The C++ mutable lambda expressions as stateful function objects

Question | Jul 13, 2016 | nextptr 

The variables captured by value (or copy) cannot be modified in a lambda expression by default. However, this default behavior can be overridden by the mutable qualifier. A mutable lambda expression is allowed to change the variables that are captured by value. As an example, foo is a mutable lambda expression below that can modify the value-captured variable x:

int x = 0;
auto foo = [x] () mutable { 
    /* "x" cannot be modified without 
         keyword mutable. */
     x++; 
     return x;
};

A lambda expression is essentially a function object with an overloaded function-call operator (operator ()). That overloaded function-call operator is const unless the lambda expression is declared mutable.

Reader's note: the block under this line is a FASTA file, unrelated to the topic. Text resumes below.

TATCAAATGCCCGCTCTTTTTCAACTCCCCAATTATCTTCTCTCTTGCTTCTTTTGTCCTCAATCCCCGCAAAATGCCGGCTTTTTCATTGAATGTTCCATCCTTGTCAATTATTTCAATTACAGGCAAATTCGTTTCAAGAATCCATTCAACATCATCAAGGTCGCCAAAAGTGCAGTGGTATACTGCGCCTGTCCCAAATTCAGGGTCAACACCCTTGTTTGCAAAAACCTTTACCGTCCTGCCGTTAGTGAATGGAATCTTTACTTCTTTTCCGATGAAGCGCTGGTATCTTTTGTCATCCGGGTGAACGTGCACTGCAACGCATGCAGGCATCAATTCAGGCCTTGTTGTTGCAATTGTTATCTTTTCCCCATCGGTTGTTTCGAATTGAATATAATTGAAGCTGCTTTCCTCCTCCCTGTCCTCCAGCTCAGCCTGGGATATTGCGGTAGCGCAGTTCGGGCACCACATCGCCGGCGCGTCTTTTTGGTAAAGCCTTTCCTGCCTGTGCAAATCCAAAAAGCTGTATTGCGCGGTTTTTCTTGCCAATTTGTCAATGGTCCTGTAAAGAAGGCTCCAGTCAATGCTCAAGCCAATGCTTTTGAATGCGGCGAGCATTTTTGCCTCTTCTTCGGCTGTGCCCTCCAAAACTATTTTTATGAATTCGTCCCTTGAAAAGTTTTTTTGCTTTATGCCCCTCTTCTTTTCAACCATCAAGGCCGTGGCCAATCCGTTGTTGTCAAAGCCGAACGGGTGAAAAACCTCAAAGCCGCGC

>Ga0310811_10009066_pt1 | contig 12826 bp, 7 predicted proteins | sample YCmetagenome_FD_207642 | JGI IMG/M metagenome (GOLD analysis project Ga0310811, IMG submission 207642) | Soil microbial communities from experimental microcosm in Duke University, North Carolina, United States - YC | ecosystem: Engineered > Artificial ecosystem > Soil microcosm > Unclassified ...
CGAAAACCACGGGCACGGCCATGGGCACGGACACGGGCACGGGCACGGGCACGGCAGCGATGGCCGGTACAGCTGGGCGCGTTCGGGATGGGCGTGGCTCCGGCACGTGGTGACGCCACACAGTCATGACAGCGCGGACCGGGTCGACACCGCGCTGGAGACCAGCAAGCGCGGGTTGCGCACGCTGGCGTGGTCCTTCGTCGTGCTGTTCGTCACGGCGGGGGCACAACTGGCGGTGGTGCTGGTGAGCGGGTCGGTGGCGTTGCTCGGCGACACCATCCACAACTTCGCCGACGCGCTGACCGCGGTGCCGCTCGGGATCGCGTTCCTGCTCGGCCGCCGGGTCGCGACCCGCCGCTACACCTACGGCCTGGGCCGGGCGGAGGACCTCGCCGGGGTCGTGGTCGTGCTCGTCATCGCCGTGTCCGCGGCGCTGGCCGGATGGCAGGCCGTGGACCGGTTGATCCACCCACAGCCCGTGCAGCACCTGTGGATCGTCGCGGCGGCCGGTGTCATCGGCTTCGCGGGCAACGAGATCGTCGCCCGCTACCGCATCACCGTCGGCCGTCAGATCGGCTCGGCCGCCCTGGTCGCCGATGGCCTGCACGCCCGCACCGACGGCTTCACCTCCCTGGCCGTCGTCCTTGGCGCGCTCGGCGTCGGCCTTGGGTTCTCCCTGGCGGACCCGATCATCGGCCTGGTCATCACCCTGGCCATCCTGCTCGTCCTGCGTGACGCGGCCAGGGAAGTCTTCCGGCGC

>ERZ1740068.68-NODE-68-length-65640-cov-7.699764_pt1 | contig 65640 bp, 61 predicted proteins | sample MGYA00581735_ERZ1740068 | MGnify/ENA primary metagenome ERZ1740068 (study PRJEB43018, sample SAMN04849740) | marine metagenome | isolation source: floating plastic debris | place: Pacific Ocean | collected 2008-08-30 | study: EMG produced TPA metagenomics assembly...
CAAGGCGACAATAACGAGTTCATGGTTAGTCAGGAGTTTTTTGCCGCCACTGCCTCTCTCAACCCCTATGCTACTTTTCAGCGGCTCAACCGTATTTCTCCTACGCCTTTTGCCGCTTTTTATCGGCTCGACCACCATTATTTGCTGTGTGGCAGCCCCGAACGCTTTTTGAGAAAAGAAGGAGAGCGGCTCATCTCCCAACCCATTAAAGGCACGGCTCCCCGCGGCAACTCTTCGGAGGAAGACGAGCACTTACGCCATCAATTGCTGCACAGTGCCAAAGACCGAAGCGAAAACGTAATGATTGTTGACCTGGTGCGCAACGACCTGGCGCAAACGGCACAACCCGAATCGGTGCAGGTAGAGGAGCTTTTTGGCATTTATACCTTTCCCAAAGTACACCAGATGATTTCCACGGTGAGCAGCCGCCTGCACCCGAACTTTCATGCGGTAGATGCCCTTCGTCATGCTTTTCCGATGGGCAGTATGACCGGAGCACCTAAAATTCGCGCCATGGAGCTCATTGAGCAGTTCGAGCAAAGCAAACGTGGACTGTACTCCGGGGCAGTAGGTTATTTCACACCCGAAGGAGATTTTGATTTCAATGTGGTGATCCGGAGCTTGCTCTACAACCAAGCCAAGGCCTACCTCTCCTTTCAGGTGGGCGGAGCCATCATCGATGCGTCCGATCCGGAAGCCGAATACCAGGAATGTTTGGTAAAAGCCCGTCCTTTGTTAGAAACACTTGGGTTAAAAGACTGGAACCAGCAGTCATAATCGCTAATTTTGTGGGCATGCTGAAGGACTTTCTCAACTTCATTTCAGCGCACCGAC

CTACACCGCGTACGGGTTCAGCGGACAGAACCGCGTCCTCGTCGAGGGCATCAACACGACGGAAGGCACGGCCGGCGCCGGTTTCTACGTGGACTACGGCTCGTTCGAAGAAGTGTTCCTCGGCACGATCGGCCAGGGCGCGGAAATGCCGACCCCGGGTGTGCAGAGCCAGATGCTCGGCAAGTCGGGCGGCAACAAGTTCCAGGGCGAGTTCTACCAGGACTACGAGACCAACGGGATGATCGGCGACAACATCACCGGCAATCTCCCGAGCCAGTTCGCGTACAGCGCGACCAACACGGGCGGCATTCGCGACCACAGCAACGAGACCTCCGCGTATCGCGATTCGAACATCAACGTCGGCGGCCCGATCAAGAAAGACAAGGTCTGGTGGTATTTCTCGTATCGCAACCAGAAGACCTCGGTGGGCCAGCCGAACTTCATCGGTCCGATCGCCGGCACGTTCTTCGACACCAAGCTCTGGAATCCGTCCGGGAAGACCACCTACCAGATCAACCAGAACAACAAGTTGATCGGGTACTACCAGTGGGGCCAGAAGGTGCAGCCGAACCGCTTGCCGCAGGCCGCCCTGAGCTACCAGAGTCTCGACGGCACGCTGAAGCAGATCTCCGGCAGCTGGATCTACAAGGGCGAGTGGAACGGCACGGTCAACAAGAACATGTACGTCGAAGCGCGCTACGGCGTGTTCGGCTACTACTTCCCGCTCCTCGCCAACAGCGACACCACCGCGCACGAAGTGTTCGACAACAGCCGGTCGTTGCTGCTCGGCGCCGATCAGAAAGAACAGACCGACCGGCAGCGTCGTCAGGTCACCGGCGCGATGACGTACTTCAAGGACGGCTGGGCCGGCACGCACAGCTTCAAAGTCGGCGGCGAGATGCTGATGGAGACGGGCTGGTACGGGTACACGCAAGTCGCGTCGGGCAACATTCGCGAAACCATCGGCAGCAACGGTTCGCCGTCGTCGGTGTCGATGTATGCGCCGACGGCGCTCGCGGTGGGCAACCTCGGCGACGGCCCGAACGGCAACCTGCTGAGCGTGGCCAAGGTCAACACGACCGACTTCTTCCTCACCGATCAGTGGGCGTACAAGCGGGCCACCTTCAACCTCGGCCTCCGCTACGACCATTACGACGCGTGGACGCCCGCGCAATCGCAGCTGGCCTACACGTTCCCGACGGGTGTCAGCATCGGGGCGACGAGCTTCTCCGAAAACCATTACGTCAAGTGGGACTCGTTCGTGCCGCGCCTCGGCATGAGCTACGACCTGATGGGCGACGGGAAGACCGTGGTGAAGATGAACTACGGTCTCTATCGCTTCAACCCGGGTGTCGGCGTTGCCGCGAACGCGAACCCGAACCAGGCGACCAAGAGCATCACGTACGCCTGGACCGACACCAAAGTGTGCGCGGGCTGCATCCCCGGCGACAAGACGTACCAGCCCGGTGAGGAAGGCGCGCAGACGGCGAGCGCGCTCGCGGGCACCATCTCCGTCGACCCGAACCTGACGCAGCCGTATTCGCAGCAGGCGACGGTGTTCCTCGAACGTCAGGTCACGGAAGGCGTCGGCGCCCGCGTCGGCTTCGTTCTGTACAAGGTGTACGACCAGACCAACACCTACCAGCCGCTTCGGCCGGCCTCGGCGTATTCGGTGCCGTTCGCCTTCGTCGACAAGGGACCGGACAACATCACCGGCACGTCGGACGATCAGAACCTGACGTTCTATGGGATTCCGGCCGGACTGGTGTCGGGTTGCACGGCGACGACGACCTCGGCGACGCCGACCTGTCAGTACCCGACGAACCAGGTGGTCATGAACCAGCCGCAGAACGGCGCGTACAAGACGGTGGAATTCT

It might not be obvious that mutable lambda expressions are like stateful function objects. The captured variable x is the state of foo, which is changed every time foo is called. Consider the following code to see what is so interesting about it:

 // call foo
std::cout << foo() << " ";

// assign foo to bar
auto bar = foo;

// call foo again
std::cout << foo() << " ";

// call bar
std::cout << bar() << " ";

In brief, we call foo and then assign it to another variable bar, and then we call foo (again) followed by a call to bar. What would be the output of the above? Select the correct answer below (check the Explanations for details):

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